Derm Holwell began running as a competitive hobby and qualified for his first Boston Marathon in 1991. This year, he will run Boston for the 30th straight year. This edition will be different for him, as it marks the first time that he has flown to the race without his family, due to the pandemic.
Holwell has been a part of the Mississauga’s Nomads run club for 16 years and another very exclusive club of quarter-century Boston marathoners, who have completed at least 25 editions of the race. This group only consists of 92 people in the entire world, and Holwell. “When did my first Boston in 1991, I only wanted to do it once, but after I finished I loved the race so much I wanted to go back the next year,” says Holwell. “After my second, I wanted to run under three hours, which happened on my fourth try. In 1996 it was the 100th edition of the race, and that’s where my streak began.”
There are a few years of the race that have stood out to Holwell, who turned 67 this year. “The marathons of 1996, 2004, and 2008 are meaningful to me,” Holwell says. “In 1996, it was the 100th edition of the race, and the year Boston expanded its field from 8,000 to 40,000 runners. It was the first year they featured chip-timing and course markers. It used to be that as you were coming down to the finish on Bolyston St., you had to stay in the order that you finished, and if you wanted your result you had to find it in the newspaper the next day.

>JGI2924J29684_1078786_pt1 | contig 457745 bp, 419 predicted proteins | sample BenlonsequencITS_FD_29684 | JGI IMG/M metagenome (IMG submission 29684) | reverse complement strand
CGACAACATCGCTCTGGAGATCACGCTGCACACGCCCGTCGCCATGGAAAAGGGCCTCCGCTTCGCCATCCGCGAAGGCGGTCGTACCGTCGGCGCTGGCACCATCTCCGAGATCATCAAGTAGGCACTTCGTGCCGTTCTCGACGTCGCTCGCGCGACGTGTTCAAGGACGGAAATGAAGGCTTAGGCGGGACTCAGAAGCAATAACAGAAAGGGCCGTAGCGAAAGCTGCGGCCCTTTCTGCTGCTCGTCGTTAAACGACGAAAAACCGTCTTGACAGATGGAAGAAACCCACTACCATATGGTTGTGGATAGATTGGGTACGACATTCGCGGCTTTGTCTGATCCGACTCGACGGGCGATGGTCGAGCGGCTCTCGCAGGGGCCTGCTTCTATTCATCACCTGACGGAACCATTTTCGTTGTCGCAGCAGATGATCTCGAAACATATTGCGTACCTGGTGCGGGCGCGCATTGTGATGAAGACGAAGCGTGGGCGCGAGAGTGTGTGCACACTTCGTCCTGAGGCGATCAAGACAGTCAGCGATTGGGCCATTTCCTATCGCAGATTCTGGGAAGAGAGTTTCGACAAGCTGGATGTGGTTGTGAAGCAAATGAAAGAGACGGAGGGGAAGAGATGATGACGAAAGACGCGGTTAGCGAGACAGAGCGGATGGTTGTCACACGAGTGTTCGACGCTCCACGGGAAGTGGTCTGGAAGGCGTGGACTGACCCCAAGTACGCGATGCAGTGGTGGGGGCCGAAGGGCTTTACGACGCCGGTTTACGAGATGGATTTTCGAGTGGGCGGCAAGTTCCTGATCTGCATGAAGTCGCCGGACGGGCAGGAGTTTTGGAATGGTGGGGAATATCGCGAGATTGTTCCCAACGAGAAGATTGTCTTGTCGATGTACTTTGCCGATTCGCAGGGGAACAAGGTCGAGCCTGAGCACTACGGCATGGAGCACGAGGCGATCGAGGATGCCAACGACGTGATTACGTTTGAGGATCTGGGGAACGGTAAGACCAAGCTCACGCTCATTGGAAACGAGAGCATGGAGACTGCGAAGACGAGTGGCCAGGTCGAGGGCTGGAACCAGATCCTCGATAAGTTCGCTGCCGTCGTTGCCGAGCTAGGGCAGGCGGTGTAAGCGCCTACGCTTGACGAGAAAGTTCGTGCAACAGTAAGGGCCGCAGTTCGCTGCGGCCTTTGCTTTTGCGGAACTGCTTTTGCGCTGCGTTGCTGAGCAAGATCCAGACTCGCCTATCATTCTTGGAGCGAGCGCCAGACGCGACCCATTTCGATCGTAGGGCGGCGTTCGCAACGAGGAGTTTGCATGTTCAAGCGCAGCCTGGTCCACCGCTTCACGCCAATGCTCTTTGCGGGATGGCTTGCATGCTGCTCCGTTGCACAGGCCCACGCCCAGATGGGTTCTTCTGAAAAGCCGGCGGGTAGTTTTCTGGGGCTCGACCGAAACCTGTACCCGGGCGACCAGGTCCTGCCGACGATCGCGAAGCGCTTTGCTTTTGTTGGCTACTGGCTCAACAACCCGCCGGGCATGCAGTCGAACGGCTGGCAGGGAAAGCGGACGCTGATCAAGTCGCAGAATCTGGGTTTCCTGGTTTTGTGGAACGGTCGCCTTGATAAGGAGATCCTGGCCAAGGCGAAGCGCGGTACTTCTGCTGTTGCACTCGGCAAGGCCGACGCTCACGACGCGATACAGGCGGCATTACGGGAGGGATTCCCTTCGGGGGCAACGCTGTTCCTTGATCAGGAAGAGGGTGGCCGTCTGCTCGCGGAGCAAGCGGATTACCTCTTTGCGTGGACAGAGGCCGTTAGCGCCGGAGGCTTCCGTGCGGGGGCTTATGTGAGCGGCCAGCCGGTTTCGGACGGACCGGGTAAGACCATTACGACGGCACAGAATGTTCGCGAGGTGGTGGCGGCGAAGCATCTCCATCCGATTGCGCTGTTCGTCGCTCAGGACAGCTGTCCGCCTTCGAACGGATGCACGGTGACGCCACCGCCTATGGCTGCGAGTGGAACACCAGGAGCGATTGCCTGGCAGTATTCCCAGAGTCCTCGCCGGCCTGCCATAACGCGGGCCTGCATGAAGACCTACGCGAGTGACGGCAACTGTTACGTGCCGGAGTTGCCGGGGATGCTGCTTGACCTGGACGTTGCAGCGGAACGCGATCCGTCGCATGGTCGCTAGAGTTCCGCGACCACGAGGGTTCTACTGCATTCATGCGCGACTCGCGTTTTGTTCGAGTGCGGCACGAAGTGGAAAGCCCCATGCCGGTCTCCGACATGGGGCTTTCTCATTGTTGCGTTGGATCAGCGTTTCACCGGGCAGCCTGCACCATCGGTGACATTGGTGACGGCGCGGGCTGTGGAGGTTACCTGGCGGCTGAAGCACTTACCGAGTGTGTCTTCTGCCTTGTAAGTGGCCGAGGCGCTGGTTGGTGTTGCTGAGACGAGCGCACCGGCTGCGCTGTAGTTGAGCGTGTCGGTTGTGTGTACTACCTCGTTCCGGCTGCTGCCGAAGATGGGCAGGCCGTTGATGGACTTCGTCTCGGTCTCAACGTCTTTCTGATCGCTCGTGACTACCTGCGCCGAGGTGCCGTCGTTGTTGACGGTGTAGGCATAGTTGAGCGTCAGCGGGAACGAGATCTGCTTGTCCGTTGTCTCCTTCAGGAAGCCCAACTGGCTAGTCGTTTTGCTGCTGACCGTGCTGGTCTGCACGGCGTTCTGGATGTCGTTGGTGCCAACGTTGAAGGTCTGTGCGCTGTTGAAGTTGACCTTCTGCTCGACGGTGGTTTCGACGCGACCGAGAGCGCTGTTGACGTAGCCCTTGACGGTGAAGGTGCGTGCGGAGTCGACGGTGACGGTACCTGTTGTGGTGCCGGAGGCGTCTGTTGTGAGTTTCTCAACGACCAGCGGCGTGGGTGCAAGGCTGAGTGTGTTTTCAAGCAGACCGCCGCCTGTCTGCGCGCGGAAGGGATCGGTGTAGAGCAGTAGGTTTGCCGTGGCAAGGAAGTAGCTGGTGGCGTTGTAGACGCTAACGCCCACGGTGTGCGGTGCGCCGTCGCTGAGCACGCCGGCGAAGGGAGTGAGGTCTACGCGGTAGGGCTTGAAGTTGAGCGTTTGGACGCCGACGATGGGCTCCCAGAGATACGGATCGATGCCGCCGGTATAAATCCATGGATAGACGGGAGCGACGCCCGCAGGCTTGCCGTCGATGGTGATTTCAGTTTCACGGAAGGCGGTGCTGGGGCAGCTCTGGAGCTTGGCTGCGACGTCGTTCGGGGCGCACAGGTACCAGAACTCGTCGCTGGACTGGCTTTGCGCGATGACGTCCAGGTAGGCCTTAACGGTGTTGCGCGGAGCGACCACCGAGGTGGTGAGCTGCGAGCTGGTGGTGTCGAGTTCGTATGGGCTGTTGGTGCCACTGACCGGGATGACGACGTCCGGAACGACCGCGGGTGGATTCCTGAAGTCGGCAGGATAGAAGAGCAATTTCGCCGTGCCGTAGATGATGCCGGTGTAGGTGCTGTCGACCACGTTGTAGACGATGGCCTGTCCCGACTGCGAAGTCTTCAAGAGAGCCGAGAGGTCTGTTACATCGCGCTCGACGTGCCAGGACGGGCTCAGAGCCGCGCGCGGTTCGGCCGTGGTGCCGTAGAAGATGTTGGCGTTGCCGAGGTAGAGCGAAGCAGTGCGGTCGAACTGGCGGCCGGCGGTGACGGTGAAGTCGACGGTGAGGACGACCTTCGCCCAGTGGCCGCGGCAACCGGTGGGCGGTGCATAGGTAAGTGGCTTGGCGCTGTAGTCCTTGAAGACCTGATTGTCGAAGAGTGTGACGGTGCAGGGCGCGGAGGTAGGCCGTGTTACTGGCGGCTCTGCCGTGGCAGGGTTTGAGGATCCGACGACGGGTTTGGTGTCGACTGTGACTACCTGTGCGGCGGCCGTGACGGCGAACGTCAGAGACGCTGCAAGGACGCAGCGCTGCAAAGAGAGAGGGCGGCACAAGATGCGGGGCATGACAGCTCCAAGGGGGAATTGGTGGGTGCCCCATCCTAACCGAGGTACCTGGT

“In 2004, the weather was 30 C, and my goal was to run a 2:58 marathon. I ended up finishing the race in 3:23, 25 minutes beyond my goal, and it wore me down,” says Holwell. “In 2008, which was my 18th Boston, I had battled prostate cancer the winter before the race. I was undertrained and in danger of losing my streak, but I still kept it active.”
Holwell has finished in the top 10 in his age category on three occasions in his 40s and 50s. “Being competitive with myself helps me keep the streak alive,” says Holwell. “I have this goal I set five years ago: when I am 75, I hope to run my 40th Boston Marathon, which would be my 100th marathon. The last mile of the race would be the 100,000th mile I’ve ever run.”
This 2021 edition of the Boston Marathon marks the 125th anniversary of the race. Although Holwell’s kids and grandchildren will not be making the trip to Boston this year, they will follow each step of his journey.
You can track Holwell or someone you know running the 2021 Boston Marathon here.
Update: Holwell finished in 3:42.